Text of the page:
The year is 1918. President Woodrow Wilson delivers his Fourteen Points speech. The United States Congress establishes time zones and daylight savings time. Everyone scans the newspaper for reports from the battlefields of the First World War.
It was a completely different world when little Frances Norris was born. One frigid night during a blizzard on a family farm in northern Kansas, David and Marie welcomed their only child into the world. One hundred years later, Frances celebrated her birthday with six generations of family at Dawsonville’s North Georgia Assisted Living and Memory Care facility.
“She grew up at a time of incredible change in the world,” said her youngest son, Bill, at a party for his mother on Jan. 31. “It’s incredible the number of things she has seen introduced into the world in her lifetime: flight, the introduction of all the technology we have today, it’s just amazing the difference between the world she was born into in 1918 and the world we have today in 2018.”
When Frances was a little girl, she attended a one room schoolhouse until the eighth grade, which she remembers fondly. She also loves telling one particular story about her father who didn’t allow her to wear red clothing.
Her father, who was nearly 60 when Frances was born, had spent many years as an Indian Scout for wagon trains during the 1870s gold rush. He would travel from Nebraska to the Dakota Territory and even met Calamity Jane. Being a very devout Christian, David Norris didn’t approve of the professional women he encountered who often wore elaborate red dresses in the saloons as a sign of their profession. Her sons said Frances always loves telling people she never wore red because it always reminded her father of the saloon girls.
In 1930, her parents sold the family farm and moved to Washington, Kan., and Frances graduated from Washington High School in 1935.
During her education, Frances fell in love and married her high school sweetheart, Charles Griffith, after graduation. They were married for 53 years until his passing in December 1988.
During the 1930s, tragedy hit the middle of the country. The Dust Bowl swept across the plains, causing livestock and crops to die and leaving millions of people poor and desperate for work.
In 1939 Charles and Frances packed up their daughters Barbara, Scharlene and Pricilla and said goodbye to Kansas. The young family made their way to California in their 1930 Model A Ford, settling in Las Angeles where jobs were more plentiful.
The next year, Griffith gave birth to her first son, Charles Jr., and would complete her family with her second son, Bill, in 1956.
The Griffith family found prosperity and happiness in
California. Charles Sr. got a job with North American Aviation and worked in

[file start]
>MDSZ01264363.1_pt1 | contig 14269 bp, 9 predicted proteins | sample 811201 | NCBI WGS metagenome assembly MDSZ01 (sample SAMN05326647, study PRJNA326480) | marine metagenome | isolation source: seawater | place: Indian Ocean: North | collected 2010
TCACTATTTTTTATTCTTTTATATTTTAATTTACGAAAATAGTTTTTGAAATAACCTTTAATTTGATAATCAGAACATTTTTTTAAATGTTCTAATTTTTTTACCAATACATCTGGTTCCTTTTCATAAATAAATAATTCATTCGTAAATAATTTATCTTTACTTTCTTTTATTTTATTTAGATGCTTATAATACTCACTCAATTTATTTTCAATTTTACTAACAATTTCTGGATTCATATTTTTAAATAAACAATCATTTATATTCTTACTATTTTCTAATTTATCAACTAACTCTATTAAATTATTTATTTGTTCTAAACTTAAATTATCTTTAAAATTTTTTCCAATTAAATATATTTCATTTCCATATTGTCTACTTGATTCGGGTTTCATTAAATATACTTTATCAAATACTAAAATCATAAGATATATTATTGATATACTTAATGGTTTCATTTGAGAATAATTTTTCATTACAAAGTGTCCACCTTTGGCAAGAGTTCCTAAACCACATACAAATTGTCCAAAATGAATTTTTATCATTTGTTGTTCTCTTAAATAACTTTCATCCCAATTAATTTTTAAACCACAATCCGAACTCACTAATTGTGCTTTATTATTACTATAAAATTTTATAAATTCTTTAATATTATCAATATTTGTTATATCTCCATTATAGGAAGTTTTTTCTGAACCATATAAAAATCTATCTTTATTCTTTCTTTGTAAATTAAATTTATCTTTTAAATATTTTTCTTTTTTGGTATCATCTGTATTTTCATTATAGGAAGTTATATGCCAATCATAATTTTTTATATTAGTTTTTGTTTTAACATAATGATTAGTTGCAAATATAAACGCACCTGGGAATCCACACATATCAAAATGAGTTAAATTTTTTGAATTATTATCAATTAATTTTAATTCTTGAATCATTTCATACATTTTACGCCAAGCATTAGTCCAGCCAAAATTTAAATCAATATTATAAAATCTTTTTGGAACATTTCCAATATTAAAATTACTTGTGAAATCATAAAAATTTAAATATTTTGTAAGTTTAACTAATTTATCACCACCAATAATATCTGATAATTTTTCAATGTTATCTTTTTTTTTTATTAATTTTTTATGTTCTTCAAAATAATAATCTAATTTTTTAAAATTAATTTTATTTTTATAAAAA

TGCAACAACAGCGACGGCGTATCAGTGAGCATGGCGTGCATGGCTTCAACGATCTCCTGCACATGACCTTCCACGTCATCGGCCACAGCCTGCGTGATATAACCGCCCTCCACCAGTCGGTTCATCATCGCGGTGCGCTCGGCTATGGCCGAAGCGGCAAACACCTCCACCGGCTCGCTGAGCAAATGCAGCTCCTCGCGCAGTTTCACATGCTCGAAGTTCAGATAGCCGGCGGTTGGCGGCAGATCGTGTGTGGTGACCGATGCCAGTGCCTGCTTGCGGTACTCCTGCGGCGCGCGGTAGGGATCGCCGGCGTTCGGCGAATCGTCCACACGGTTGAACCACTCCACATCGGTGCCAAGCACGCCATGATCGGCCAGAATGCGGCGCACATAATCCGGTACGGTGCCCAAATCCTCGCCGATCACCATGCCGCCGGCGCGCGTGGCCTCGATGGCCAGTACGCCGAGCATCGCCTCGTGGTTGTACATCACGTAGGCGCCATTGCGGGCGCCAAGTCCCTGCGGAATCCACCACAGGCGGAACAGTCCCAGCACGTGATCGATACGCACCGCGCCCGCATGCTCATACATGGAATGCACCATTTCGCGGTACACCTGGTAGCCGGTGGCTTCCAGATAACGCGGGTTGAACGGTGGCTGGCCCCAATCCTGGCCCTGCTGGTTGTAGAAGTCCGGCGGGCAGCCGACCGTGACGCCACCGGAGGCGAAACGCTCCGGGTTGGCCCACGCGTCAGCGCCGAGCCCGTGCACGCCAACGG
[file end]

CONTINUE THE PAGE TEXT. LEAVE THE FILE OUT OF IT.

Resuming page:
the aerospace industry for the rest of his career, including the Gemini and
Apollo Moon missions and the very early days of the Space Shuttle.
Griffith remembered her early years back in Kansas and said she loved being around the animals on the farm. For a time, she once again had a family farm and raised cows, chickens and rabbits.
She wasn’t just a loving mother and wife. She worked many different jobs outside of the home. Being raised on a farm gave Griffith a green thumb and a knack for growing plants, so she found working in a nursery second nature. She was also a manager for a construction company and was a school cafeteria manager for nearly 20 years before retiring in 1980.
As time passed, Griffith’s children grew up, moved away and started their own families. Her five children moved all over the country: New York, New Jersey, Washington D.C. and Dawsonville. Her daughters, Barbara, Scharlene and Pricilla, have since died.
Griffith has created five generations of family and endless memories and love. With 16 grandchildren, numerous great-grandchildren, a few great-great-grandchildren and even one great-great-great-grandchild, her legacy continues to grow.
In 2013, Charles Jr. sold his business and moved to the Atlanta area with his wife, Terryll, to be near their son and his family. Frances came with them and has been enjoying the north Georgia weather ever since.
Family from all over the country flew in for the big
celebration on Jan. 31. Charles Jr., Bill, their wives, several grandchildren
and one great grandchild were able to make it to Dawsonville for the very
“This is very special,” said Bill. “She said to me some years ago, I said ‘Mom if you take good care of yourself you’re going to live to be 100 and she said ‘I don’t know that I want to live to be 100,’ but yesterday when we had lunch with her she said ‘you know it’s amazing that I’m still here and I can’t wait to see what comes next.’ I think she’s very excited today and we are very excited to be celebrating with her as well.”
When asked what her secret was to reaching her 100th birthday, Frances didn’t know. She thought for a moment about her answer.
“Walking and playing bingo,” she said.
Frances has enjoyed walking for exercise for years. As for bingo, she loves to play as often as she can with the staff at North Georgia Assisted Living and Memory Care.
“She’s just a wonderful lady,” said Susy Hollaway, the activity director who helped plan the birthday celebration.
After a nice lunch, her family sang “Happy Birthday” and Frances blew out her single candle, which was her only request for the party.